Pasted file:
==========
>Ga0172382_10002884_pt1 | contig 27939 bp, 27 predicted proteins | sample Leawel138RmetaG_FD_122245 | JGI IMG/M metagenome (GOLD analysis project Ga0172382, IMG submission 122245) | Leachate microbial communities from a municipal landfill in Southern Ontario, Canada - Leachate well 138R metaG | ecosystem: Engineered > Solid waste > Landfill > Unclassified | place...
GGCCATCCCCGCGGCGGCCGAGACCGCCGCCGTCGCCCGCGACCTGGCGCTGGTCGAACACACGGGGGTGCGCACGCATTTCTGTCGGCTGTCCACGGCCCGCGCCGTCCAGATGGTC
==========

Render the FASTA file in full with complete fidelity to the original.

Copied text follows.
>Ga0172382_10002884_pt1 | contig 27939 bp, 27 predicted proteins | sample Leawel138RmetaG_FD_122245 | JGI IMG/M metagenome (GOLD analysis project Ga0172382, IMG submission 122245) | Leachate microbial communities from a municipal landfill in Southern Ontario, Canada - Leachate well 138R metaG | ecosystem: Engineered > Solid waste > Landfill > Unclassified | place...
GGCCATCCCCGCGGCGGCCGAGACCGCCGCCGTCGCCCGCGACCTGGCGCTGGTCGAACACACGGGGGTGCGCACGCATTTCTGTCGGCTGTCCACGGCCCGCGCCGTCCAGATGGTC